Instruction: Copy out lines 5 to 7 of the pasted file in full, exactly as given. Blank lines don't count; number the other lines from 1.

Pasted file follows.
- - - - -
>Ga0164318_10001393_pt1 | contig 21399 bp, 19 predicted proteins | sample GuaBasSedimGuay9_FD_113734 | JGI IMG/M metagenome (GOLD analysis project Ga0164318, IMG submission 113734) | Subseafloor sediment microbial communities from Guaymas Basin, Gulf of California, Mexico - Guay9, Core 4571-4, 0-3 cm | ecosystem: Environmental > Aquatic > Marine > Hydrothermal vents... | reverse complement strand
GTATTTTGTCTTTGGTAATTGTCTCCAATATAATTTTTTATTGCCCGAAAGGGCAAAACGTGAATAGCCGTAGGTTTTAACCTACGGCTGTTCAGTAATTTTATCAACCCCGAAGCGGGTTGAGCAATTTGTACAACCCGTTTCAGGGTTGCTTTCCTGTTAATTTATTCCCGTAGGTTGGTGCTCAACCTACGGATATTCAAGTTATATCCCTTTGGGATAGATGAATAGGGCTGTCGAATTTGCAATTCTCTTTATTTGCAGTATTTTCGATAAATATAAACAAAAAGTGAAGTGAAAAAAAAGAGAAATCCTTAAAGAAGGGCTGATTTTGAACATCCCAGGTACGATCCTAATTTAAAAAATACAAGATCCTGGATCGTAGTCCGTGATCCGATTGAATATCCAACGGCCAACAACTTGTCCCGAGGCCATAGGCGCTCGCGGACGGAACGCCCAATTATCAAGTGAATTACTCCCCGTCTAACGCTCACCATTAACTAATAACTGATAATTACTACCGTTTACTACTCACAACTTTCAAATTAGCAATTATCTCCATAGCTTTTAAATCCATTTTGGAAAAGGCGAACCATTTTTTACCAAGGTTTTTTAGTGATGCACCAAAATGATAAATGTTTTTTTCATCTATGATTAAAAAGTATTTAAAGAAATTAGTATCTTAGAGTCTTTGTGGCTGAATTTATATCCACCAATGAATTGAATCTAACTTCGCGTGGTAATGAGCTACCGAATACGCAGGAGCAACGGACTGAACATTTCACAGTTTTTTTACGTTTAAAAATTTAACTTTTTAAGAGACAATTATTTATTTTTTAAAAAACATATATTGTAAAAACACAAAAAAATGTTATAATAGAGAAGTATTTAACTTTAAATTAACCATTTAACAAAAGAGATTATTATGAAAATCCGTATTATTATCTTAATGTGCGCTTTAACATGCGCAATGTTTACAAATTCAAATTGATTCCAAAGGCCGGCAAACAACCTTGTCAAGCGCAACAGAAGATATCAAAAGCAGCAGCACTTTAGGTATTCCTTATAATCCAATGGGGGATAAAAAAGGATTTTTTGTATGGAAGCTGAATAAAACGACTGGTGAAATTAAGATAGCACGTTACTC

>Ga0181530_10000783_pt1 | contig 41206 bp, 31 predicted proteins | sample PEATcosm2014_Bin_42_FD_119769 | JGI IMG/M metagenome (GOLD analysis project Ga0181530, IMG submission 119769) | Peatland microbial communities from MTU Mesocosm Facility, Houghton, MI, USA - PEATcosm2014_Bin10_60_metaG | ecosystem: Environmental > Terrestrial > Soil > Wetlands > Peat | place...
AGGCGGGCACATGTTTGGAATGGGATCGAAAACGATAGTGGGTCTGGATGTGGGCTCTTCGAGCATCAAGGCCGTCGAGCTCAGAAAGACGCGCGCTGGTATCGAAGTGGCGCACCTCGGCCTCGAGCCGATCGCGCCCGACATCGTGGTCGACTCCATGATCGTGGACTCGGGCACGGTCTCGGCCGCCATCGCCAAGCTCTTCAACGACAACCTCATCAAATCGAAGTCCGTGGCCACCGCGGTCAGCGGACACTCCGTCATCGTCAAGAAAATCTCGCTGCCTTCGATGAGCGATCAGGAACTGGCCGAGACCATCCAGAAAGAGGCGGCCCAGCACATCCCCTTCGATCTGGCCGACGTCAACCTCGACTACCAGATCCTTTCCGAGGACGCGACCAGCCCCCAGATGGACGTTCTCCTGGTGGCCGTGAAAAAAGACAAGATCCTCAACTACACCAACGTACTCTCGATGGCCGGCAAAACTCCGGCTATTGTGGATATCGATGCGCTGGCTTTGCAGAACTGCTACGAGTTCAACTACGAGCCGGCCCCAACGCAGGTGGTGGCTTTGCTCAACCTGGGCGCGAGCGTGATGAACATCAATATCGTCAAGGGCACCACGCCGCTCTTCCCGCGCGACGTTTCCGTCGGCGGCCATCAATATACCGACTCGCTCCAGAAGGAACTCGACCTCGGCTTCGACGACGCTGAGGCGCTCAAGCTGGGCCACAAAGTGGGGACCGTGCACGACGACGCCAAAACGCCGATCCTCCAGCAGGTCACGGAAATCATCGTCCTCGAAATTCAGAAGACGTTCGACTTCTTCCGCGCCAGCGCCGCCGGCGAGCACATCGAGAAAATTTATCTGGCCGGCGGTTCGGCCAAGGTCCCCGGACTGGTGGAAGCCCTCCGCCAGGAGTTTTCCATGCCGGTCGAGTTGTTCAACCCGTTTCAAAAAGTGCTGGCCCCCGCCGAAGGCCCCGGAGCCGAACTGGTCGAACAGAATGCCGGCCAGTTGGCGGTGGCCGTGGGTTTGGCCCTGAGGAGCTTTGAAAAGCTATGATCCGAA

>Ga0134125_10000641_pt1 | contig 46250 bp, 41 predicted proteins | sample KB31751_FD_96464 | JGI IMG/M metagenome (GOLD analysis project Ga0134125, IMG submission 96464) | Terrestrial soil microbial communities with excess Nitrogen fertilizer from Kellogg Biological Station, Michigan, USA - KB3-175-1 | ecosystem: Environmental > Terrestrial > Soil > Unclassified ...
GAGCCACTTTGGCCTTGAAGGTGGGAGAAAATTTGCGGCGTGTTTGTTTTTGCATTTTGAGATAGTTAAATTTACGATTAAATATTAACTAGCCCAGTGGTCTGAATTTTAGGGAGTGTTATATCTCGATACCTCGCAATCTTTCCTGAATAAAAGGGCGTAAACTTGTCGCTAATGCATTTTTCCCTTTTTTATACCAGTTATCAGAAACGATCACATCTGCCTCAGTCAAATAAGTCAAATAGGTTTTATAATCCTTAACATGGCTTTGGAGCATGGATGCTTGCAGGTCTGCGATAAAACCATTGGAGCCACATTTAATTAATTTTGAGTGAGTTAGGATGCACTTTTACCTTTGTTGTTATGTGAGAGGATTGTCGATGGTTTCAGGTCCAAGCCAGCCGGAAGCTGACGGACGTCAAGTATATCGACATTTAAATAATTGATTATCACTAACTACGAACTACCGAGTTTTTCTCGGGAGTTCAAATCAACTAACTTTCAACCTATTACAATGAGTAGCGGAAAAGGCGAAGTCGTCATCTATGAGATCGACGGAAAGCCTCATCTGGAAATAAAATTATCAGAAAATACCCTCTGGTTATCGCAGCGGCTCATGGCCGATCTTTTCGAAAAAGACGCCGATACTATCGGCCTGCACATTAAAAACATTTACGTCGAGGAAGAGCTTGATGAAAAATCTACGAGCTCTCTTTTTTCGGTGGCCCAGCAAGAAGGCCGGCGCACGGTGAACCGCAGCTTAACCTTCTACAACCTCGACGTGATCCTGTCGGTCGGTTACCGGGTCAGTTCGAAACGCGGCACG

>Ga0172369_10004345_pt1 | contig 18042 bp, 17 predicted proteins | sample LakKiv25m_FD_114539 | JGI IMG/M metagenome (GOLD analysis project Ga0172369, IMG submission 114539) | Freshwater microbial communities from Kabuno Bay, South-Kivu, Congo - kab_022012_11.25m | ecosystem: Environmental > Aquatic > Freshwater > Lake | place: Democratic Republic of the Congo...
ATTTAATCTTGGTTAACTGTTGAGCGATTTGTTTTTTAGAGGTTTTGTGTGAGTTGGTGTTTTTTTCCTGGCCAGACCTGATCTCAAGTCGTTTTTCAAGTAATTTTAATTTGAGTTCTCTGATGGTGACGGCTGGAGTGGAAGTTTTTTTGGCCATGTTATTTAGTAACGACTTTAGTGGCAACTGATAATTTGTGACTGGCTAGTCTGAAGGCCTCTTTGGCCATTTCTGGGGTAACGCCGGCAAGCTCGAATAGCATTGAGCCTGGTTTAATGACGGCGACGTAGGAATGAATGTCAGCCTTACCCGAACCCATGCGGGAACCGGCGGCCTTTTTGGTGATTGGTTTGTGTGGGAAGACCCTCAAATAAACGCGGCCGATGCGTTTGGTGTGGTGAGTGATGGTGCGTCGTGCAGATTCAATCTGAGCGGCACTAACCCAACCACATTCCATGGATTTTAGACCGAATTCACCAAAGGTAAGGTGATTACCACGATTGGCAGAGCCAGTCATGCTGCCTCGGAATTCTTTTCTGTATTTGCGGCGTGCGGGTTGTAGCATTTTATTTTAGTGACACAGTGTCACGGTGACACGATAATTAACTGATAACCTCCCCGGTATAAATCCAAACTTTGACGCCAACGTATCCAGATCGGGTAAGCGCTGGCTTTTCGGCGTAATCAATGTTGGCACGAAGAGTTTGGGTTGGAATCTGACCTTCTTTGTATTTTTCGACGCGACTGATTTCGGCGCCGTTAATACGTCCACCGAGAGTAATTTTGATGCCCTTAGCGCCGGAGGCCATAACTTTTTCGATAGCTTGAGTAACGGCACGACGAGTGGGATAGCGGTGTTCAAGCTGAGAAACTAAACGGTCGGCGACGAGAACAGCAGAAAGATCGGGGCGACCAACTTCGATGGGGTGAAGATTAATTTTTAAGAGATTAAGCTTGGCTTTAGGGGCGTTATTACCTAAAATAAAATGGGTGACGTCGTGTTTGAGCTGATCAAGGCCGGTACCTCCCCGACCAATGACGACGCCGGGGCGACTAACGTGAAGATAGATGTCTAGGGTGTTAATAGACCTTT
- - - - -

>Ga0134125_10000641_pt1 | contig 46250 bp, 41 predicted proteins | sample KB31751_FD_96464 | JGI IMG/M metagenome (GOLD analysis project Ga0134125, IMG submission 96464) | Terrestrial soil microbial communities with excess Nitrogen fertilizer from Kellogg Biological Station, Michigan, USA - KB3-175-1 | ecosystem: Environmental > Terrestrial > Soil > Unclassified ...
GAGCCACTTTGGCCTTGAAGGTGGGAGAAAATTTGCGGCGTGTTTGTTTTTGCATTTTGAGATAGTTAAATTTACGATTAAATATTAACTAGCCCAGTGGTCTGAATTTTAGGGAGTGTTATATCTCGATACCTCGCAATCTTTCCTGAATAAAAGGGCGTAAACTTGTCGCTAATGCATTTTTCCCTTTTTTATACCAGTTATCAGAAACGATCACATCTGCCTCAGTCAAATAAGTCAAATAGGTTTTATAATCCTTAACATGGCTTTGGAGCATGGATGCTTGCAGGTCTGCGATAAAACCATTGGAGCCACATTTAATTAATTTTGAGTGAGTTAGGATGCACTTTTACCTTTGTTGTTATGTGAGAGGATTGTCGATGGTTTCAGGTCCAAGCCAGCCGGAAGCTGACGGACGTCAAGTATATCGACATTTAAATAATTGATTATCACTAACTACGAACTACCGAGTTTTTCTCGGGAGTTCAAATCAACTAACTTTCAACCTATTACAATGAGTAGCGGAAAAGGCGAAGTCGTCATCTATGAGATCGACGGAAAGCCTCATCTGGAAATAAAATTATCAGAAAATACCCTCTGGTTATCGCAGCGGCTCATGGCCGATCTTTTCGAAAAAGACGCCGATACTATCGGCCTGCACATTAAAAACATTTACGTCGAGGAAGAGCTTGATGAAAAATCTACGAGCTCTCTTTTTTCGGTGGCCCAGCAAGAAGGCCGGCGCACGGTGAACCGCAGCTTAACCTTCTACAACCTCGACGTGATCCTGTCGGTCGGTTACCGGGTCAGTTCGAAACGCGGCACG

>Ga0172369_10004345_pt1 | contig 18042 bp, 17 predicted proteins | sample LakKiv25m_FD_114539 | JGI IMG/M metagenome (GOLD analysis project Ga0172369, IMG submission 114539) | Freshwater microbial communities from Kabuno Bay, South-Kivu, Congo - kab_022012_11.25m | ecosystem: Environmental > Aquatic > Freshwater > Lake | place: Democratic Republic of the Congo...